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Music Station (Bulgaria) - 2003 - "Shaping"
(59 min, UBP)


1.  Intro 1:34
2.  Shaping 6:51
3.  After Twilight 6:55
4.  Home 6:56
5.  Past 6:24
6.  Alone 6:29
7.  Painting Souls 6:38
8.  Inside 5:03
9.  Night Dreams 3:46
10. Gamble Away 8:26

All music: by Music Station.
All lyrics: by M. Coleman.


Radoslav Haralampiev - drums
Boris Zashev - keyboards
Pavlin Manev - vocals
Ventzi Velev - guitars
Jordan Donov - guitars
Bobby - bass

Produced & engineered by T. Grapes.
Recorded & mixed at "Ahat", Sofia.

Prolusion. Bulgaria's Music Station is, in almost every respect, a very young band. It was formed only last year, and the average age of its members doesn't exceed 25 years. Of course, "Shaping" is their debut album.

Synopsis. The short Intro (1) is the only track on the album that doesn't contain vocals at all and is somewhat of a Classical Music-like suite for piano. Not counting a few episodes consisting of amazingly original and inventive interplay between passages and solos of acoustic guitar and passages of piano performed both separately and in the context of the band's joint arrangements (and these, by the way, are among the central hallmarks of each of the songs here), the album's title track (2) sounds much like the classic Dream Theater songs. I feared that "Shaping" is in its entirety in the same vein and represents just another Contemporary Classic Prog-Metal album, but fortunately, all the further contents of it turned out to be different. While the complexity, diversity, virtuosity, epic forms, and large-scaled instrumental arrangements typical for this genre are lasting throughout the album, all of the following songs on it, starting with After Twilight (3), are not only almost free of direct influences, but also shine with some unique musical finds. The stylistics is also changed, as well as most of the compositional and performance (and, thus, structural) aspects of music. Having showed that they're able to play as virtuosi as the most influential contemporary Prog-Metal band, Music Station left that 'orbit' and moved towards the less beaten roads of musical space. The predominant stylistics of the album is a triple alliance of guitar Art-Rock, symphonic Art-Rock, and Prog-Metal, but while the first two constituents of the style are present on each of the songs in pure form, too, the latter is always mixed with one of the others. As it is, this trinity is presented on After Twilight, Home, Past, Alone, Painting Souls, and Gamble Away (3 to 7 & 10), though the first of these features also elements of Jazz-Fusion, and the following one those of Cathedral Metal. The instrumental arrangements on Inside (8) are much in the same style as those on the said six songs, but although there are only a few of the vocal parts here, they're clearly Doomy in character. Pavlin Menev is a wonderful chameleon vocalist singing equally impressive in a romantic and dramatic key. With his voice, Pavlin is able to cover no less than four octaves, and the vocal palette of the album is just amazingly diverse. I have especially liked his high-pitched and very touching singing on After Twilight, which is the 'vocal' counterpart of Inside. The remaining track: Night Dreams (9) is an excellent classical guitar-based piece with some vocals.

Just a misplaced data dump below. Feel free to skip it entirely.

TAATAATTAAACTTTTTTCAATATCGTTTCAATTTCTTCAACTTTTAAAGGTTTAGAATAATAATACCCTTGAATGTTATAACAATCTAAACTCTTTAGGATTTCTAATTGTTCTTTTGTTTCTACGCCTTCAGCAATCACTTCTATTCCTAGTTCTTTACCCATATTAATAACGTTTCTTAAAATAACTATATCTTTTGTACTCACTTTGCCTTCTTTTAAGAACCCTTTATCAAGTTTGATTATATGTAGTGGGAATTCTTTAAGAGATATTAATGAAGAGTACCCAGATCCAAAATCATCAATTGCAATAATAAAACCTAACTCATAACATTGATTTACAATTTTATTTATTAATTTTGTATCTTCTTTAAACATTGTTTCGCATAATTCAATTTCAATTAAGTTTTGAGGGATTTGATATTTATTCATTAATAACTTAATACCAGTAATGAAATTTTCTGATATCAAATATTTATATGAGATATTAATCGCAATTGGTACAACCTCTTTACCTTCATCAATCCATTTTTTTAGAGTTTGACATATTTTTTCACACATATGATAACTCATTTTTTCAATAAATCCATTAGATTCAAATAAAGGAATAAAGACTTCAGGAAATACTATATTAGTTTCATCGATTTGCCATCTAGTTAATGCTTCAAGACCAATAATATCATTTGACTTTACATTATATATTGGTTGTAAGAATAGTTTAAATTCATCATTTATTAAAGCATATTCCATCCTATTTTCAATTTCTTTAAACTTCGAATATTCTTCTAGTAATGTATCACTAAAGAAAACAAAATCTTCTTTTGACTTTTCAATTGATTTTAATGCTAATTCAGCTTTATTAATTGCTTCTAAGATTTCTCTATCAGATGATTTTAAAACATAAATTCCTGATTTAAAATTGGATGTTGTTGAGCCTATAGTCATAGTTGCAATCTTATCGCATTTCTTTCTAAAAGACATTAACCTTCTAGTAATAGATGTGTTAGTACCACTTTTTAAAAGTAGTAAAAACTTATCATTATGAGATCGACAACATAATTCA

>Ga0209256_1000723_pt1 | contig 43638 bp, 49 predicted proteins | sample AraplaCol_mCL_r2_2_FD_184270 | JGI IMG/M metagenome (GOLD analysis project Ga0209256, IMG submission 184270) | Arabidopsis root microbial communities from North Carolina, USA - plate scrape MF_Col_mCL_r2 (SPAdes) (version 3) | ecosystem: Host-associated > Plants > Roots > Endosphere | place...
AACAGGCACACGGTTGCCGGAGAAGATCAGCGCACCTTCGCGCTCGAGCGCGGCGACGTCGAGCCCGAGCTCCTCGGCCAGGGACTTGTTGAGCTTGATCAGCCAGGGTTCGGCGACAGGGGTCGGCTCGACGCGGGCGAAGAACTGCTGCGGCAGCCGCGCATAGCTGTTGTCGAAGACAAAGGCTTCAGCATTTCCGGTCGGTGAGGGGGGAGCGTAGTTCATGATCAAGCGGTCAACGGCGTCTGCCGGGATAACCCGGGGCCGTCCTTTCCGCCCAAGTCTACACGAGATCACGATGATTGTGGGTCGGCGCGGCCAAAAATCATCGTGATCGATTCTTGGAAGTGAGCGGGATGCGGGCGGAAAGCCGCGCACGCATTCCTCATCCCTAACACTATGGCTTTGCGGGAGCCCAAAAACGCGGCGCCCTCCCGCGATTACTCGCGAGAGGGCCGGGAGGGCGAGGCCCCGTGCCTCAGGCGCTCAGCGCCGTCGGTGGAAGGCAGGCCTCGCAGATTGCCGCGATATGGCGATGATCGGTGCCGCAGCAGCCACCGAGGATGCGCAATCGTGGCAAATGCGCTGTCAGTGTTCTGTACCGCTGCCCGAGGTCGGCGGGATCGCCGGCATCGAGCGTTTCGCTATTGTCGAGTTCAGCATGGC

Conclusion. Back in the 1980s, I have heard several Bulgarian bands, among which, though, I've remembered only (the great) FSB and The Crickets. Music Station's "Shaping" is a magnificent debut and is a welcome addition to my collection. I believe this album will be one of the main constituents of Bulgaria's Progressive Rock 'export' this and next year.

VM: November 19, 2003

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